Meanwhile, it emerged that information extracted by Canadian spies who interrogated Mr. Khadr in Guantanamo may be used against him, despite Ottawa's belated efforts to have it suppressed.
The Obama administration has rejected Ottawa's request to suppress information that Canadian Security and Intelligence Service agents and Foreign Affairs officials elicited from Mr. Khadr during interrogations in 2003 and 2004.
Nathan Whitling, one of Mr. Khadr's Canadian lawyers who argued his case before Canada's Supreme Court, said the “U.S. refusal of Canada's request confirms its status as an outlaw among the community of nations.''
After the Canadian Supreme Court ruling that successive Canadian governments had failed to safeguard Mr. Khadr's rights, the Harper government ~ in a formal diplomatic note ~ pleaded with the Obama administration to block use of the information furnished by the Canadian agents to their U.S. counterparts.
In its written response, the U.S. government declined, saying it was up to the military judge to decide what evidence he allowed.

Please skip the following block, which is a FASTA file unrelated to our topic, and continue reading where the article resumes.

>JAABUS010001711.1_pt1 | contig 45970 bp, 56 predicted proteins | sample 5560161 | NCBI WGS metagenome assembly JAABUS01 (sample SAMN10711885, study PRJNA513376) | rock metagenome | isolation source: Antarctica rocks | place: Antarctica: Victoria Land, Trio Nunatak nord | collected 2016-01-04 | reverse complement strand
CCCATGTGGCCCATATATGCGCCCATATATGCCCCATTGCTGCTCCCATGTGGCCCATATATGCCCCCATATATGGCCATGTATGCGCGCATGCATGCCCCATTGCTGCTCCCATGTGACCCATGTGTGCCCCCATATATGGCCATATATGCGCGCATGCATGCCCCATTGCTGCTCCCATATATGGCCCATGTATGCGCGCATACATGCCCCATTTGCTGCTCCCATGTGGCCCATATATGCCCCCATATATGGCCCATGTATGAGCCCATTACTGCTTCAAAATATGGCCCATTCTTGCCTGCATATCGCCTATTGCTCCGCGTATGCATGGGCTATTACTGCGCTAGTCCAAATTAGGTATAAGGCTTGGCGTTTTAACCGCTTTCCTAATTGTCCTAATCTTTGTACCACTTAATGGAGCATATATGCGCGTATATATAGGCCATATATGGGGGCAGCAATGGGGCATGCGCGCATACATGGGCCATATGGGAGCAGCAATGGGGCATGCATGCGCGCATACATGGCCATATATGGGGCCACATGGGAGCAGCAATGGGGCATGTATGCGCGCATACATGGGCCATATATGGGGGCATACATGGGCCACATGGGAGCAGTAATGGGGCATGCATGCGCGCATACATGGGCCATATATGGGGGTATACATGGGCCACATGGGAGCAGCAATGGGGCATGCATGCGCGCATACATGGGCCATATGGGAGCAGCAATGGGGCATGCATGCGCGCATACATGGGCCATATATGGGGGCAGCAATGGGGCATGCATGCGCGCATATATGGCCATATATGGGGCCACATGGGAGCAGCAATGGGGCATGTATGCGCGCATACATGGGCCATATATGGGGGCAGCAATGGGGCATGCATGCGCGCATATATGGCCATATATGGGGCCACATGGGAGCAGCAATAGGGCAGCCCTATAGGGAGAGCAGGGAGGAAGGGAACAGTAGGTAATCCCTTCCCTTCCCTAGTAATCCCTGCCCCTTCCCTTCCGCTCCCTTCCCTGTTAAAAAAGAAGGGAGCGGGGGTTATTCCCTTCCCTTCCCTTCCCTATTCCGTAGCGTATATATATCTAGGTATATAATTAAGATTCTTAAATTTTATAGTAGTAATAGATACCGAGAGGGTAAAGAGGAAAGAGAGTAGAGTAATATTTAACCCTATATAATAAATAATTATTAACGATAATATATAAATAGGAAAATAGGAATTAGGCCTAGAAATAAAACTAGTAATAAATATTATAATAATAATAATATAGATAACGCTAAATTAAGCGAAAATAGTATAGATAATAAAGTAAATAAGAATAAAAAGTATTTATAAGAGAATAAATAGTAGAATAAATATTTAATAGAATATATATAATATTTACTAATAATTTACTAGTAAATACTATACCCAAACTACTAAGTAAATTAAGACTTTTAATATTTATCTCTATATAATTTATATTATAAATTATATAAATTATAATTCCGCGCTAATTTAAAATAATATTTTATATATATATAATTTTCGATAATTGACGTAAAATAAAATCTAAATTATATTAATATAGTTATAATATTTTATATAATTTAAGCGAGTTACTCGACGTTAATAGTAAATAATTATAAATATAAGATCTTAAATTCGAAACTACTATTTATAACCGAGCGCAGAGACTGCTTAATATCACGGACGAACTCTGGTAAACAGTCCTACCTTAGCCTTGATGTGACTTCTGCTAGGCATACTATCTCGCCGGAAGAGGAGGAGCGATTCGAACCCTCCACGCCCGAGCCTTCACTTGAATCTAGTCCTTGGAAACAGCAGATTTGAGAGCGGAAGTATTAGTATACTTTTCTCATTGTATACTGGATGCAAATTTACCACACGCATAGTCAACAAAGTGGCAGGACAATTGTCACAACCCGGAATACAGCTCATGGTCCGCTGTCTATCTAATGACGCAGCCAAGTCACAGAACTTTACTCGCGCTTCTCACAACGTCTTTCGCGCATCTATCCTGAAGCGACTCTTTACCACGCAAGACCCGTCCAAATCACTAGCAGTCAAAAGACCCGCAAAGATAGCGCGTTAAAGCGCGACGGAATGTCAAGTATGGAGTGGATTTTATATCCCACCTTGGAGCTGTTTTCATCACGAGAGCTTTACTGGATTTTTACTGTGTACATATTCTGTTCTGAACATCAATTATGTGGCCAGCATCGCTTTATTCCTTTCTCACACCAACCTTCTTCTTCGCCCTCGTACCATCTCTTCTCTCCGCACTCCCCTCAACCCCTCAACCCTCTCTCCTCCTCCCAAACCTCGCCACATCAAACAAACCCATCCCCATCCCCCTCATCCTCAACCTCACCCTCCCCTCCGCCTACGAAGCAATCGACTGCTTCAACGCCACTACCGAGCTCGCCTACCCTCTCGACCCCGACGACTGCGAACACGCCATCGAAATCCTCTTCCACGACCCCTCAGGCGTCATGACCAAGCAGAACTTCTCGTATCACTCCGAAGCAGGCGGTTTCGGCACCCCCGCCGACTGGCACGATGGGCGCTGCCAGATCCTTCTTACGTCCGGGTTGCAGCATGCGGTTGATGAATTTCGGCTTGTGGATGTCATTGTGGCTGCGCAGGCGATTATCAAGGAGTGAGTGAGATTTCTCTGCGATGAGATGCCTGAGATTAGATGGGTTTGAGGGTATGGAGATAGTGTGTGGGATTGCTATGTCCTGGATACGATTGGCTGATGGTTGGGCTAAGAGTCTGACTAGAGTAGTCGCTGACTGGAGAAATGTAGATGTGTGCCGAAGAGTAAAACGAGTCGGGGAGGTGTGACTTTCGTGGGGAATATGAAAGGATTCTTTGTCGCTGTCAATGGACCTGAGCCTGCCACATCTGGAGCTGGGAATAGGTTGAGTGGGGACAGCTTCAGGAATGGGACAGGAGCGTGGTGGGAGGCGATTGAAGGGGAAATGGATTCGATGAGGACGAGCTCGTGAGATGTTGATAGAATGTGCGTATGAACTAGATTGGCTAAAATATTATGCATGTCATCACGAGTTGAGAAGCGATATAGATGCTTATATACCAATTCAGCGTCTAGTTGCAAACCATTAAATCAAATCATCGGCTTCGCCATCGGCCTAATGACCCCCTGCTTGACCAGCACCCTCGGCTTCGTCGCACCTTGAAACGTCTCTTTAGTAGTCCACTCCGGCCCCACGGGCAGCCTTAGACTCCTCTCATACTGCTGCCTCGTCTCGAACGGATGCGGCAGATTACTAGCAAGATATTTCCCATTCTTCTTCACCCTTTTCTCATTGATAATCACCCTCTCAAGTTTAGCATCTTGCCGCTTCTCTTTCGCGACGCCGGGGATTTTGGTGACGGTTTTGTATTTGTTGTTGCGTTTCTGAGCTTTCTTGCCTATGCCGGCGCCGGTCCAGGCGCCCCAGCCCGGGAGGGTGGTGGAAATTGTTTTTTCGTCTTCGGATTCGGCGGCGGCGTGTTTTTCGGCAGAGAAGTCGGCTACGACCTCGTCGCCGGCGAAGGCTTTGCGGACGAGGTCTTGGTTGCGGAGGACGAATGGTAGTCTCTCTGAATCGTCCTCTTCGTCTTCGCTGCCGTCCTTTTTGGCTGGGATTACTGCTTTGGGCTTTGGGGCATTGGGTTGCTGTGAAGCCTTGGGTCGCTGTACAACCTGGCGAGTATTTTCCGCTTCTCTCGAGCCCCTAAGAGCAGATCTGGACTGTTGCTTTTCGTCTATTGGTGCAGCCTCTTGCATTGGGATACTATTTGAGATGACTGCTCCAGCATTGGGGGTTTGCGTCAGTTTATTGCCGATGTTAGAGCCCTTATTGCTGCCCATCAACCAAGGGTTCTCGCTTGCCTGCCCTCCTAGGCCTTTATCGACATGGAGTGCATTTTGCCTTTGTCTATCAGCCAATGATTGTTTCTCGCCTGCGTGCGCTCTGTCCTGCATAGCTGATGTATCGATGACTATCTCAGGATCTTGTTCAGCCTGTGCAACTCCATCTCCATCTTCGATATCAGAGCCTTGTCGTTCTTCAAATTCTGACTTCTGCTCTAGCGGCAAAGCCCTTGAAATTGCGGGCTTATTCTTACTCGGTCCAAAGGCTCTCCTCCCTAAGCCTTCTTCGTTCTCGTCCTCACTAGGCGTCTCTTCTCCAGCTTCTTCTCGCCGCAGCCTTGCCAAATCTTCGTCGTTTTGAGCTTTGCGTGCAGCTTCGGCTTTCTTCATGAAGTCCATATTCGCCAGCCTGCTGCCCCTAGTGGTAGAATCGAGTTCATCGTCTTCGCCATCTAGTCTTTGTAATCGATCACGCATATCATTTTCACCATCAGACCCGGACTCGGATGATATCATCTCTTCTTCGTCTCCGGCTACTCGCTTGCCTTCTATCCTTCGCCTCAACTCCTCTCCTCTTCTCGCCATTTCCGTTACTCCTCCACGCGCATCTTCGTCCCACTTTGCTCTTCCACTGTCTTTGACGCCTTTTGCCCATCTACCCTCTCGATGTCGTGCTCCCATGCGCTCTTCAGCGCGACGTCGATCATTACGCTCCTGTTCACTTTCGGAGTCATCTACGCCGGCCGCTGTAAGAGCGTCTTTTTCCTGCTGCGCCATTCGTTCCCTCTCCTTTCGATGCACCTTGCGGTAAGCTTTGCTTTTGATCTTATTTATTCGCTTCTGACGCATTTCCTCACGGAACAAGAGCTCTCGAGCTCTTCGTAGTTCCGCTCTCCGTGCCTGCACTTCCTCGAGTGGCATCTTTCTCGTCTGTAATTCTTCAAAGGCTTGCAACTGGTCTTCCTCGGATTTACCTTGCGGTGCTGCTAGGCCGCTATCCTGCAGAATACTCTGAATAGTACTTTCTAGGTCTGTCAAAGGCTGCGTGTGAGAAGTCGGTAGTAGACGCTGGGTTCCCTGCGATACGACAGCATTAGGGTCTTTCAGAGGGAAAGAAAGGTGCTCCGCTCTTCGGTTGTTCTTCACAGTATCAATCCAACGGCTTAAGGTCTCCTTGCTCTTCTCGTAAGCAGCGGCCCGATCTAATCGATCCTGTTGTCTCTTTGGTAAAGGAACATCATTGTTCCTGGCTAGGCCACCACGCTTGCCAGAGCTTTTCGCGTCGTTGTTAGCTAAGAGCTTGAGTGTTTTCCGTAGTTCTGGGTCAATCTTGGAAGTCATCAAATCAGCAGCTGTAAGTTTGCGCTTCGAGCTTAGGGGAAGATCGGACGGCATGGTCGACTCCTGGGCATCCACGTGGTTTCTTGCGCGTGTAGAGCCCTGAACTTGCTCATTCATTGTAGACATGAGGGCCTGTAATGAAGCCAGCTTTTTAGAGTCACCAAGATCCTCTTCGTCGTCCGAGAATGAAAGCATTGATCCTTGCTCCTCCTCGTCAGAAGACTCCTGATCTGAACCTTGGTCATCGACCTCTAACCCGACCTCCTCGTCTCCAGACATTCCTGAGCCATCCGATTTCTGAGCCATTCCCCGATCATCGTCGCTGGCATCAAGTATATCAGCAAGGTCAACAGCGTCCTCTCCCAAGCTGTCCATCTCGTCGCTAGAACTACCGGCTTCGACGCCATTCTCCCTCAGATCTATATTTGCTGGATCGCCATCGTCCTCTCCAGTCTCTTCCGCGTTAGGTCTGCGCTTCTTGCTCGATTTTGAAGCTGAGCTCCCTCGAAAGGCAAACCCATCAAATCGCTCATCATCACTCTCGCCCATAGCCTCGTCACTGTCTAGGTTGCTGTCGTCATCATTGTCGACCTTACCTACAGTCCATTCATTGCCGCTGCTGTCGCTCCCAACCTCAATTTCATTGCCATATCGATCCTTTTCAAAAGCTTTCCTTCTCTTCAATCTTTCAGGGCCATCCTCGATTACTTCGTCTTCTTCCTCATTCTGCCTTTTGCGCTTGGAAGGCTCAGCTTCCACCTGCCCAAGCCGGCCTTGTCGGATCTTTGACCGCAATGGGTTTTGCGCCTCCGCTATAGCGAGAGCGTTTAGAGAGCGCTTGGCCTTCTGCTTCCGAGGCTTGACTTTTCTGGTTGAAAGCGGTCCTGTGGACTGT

However, it's not clear from Justice Minister Rob Nicholson's letter whether he believes the Obama administration's changes to the Bush-era military tribunals still operating at Guantanamo makes them legal.
In its ruling, the Supreme Court found the conditions of Mr. Khadr's imprisonment at Guantanamo when he was interrogated by CSIS agents “constituted a clear violation of Canada's international human rights obligations.'
A little overkill with the guards maybe?
"Look we put this child soldier, who may or may not have killed a US soldier while defending his country and his family. We did not kill him as he deserved! We have caught a real threat to our elite group in this young man who we have held for 7 years without trial in horrific conditions."
At this point we all know that
Evil has completely won the war in Heaven
and here on earth.
Grown men torturing a boy!
I sit and look at that statement with unbelieving eyes.
I don't think so.